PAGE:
London +44 20 7184 7510
The Dubai International Financial Centre’s ("DIFC") data protection authority has published its proposals for updated tools and guidance on international data transfers. A consultation on these proposals by the DIFC Commissioner’s Office ("Commissioner’s Office") opened in April 2022.
Following recent EU and UK updates to standard contractual clauses ("SCCs") for international transfers of personal data, the Commissioner’s Office has drafted a simplified and compatible set of SCCs for entities conducting transfers to or from the DIFC. The Commissioner’s Office has also updated its guidance on businesses’ obligations with respect to transfers, reducing reliance on adequacy decisions made by the Commissioner’s Office and requiring businesses to be more proactive in assessing data protection risks. Whilst this shift has the potential to increase businesses’ compliance burden, the Commissioner’s Office seeks to alleviate that burden by publishing a jurisdiction-by-jurisdiction privacy risk index.
Standard Contractual Clauses
The DIFC’s current SCCs are based on the EU’s old SCCs which cannot be relied upon for EU-third country transfers after 27 December 2022. The DIFC’s proposed amendments under Article 28 DIFC Data Protection Law No. 5 of 2020 will bring the SCCs in line with the new EU SCCs, published on 7 June 2021 ("new EU SCCs"), and the UK’s new documentation for international data transfers which came into force on 21 March 2022.
The DIFC has drafted its revised SCCs on a ‘one module, no choosing’ basis which seeks to be compatible with the latest EU and UK documentation. The new EU SCCs utilise a four module template, requiring contracting parties to choose the module which describes the relevant controller/processor transfer relationship, while the UK's transfer documents require various choices to be made within the templates. In the proposed DIFC SCCs there is limited need to select clauses when entering into the SCCs. In theory, this makes the process of putting the documentation in place more simple. In practice, however, data exporters and data importers will need to be clear on their controller/processor relationships from the outset in order to implement the appropriate provisions of the SCCs.
It is intended that the SCCs are used in conjunction with EDMRI and EDMRI+ (see below), either on their own or in addition to another international data transfer mechanism such as adequacy decisions made by a supervisory authority about the data protection laws and regulation in force in a third country.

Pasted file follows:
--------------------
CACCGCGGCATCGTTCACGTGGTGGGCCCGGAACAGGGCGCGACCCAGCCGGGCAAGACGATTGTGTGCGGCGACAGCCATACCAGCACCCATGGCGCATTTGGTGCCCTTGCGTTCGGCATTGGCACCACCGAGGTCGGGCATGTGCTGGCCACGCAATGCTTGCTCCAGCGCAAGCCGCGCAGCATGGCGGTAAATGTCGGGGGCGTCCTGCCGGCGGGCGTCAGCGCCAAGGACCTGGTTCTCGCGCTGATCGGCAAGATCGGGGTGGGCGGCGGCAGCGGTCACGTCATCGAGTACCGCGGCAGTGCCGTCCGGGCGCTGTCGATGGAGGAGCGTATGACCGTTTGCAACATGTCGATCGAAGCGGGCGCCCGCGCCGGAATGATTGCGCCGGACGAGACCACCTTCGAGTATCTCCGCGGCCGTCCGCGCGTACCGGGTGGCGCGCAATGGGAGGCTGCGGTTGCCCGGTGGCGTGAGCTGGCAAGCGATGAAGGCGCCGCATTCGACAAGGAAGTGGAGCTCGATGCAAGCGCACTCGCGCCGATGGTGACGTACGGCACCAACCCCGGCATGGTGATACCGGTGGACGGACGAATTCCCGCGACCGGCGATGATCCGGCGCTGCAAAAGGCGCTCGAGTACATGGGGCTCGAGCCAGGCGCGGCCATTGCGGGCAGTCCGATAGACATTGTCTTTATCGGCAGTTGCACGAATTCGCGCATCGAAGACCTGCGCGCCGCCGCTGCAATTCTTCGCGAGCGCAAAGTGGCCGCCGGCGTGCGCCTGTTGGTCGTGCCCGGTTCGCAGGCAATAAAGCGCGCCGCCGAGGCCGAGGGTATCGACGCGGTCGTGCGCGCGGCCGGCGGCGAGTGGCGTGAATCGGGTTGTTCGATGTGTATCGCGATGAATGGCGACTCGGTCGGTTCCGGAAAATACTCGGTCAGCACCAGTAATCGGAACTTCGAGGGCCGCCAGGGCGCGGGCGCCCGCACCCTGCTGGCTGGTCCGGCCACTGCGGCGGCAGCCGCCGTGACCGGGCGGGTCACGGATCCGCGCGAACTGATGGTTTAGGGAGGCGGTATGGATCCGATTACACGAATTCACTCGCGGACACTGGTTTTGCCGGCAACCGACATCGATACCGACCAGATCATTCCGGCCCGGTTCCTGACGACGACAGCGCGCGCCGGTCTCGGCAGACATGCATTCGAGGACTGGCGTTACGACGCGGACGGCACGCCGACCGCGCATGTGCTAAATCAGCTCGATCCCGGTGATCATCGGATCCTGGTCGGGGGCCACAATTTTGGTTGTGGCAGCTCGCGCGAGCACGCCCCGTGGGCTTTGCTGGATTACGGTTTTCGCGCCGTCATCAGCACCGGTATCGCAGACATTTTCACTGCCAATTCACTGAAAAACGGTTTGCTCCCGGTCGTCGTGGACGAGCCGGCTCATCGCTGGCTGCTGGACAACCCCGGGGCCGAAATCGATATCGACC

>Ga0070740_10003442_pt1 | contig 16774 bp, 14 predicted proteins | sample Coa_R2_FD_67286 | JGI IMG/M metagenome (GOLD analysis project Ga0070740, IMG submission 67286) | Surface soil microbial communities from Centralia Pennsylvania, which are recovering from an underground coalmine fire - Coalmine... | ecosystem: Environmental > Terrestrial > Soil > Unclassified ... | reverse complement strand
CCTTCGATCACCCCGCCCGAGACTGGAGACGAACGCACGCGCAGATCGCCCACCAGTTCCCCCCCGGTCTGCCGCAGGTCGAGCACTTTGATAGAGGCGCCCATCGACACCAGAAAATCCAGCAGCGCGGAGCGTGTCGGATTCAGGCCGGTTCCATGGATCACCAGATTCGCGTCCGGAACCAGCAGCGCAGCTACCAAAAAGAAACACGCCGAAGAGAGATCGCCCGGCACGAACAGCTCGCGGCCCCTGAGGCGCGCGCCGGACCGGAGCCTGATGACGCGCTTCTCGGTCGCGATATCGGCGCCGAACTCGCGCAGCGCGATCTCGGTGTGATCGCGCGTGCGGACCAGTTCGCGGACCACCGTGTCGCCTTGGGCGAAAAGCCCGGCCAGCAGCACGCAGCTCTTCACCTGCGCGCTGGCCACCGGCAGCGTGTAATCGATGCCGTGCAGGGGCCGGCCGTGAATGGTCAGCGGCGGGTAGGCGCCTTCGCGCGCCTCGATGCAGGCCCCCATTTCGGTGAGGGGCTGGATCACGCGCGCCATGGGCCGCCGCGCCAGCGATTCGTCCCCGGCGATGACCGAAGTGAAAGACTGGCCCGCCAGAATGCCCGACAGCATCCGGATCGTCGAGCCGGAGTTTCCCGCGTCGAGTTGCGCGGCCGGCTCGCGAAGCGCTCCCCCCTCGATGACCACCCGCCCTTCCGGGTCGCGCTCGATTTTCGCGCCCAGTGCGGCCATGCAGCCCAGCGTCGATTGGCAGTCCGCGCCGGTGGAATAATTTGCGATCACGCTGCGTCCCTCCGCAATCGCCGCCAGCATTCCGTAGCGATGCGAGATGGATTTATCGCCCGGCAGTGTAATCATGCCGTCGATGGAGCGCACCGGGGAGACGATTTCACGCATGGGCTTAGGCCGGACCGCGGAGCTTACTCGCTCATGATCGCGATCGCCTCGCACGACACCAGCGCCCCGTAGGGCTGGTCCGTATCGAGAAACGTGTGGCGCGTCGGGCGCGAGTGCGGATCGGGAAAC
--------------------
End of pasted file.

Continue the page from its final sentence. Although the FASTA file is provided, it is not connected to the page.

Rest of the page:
Ethical Data Management Index Research and Methodology ("EDMRI")
The EDMRI is the Commissioner’s Office’s proposed risk index, to be used to assess the data protection risks posed by other jurisdictions' data protection regimes – whether or not such jurisdictions have adequacy decisions in place.
This goes further than the European Data Protection Board’s recommendation that companies relying on adequacy decisions need only monitor whether the adequacy decision remains valid. The Commissioner’s Office places the onus on businesses to assess risk and employ controls, noting that an adequacy decision does not guarantee that a party to a data transfer is compliant with the relevant data protection laws and regulations. The EDMRI will collate information about various risk metrics (such as data protection law equivalence and government or law enforcement access to data) for businesses to use when assessing whether to employ supplementary transfer mechanisms, as well as enhancing the Commissioner’s Office’s own supervisory functions.
It is further proposed that EDMRI+ will be a series of simple yes/no questions designed to assess adequacy on an entity level, enabling exporting DIFC entities to conduct due diligence on data importers in third countries. The consultation asks whether an EDMRI+ assessment should be mandatory for DIFC entities exporting personal data to high risk jurisdictions.
The proposals to continue to broadly align DIFC SCCs with the EU/UK will reassure businesses juggling a multiplicity of data protection regimes. However, businesses transferring personal data out of the DIFC should note that the Commissioner’s Office is seeking to place greater responsibility on DIFC entities to conduct due diligence on parties to whom data is transferred and does not consider an adequacy decision to provide a complete solution. The EDMRI promises to be a valuable tool for assessing the level of protection of personal data for jurisdictions outside the DIFC and, whilst targeted at businesses in the DIFC, may also be useful for businesses assessing transfers of personal data out of other jurisdictions. Whether EDMRI+ assessments become mandatory will be of particular interest for DIFC entities transferring personal data to higher risk jurisdictions.
No timeline has yet been released for the adoption of the revised SCCs or EDMRI.
The authors are grateful to Jennifer Hutchings, Trainee Solicitor in London, for her valuable contribution to this OnPoint.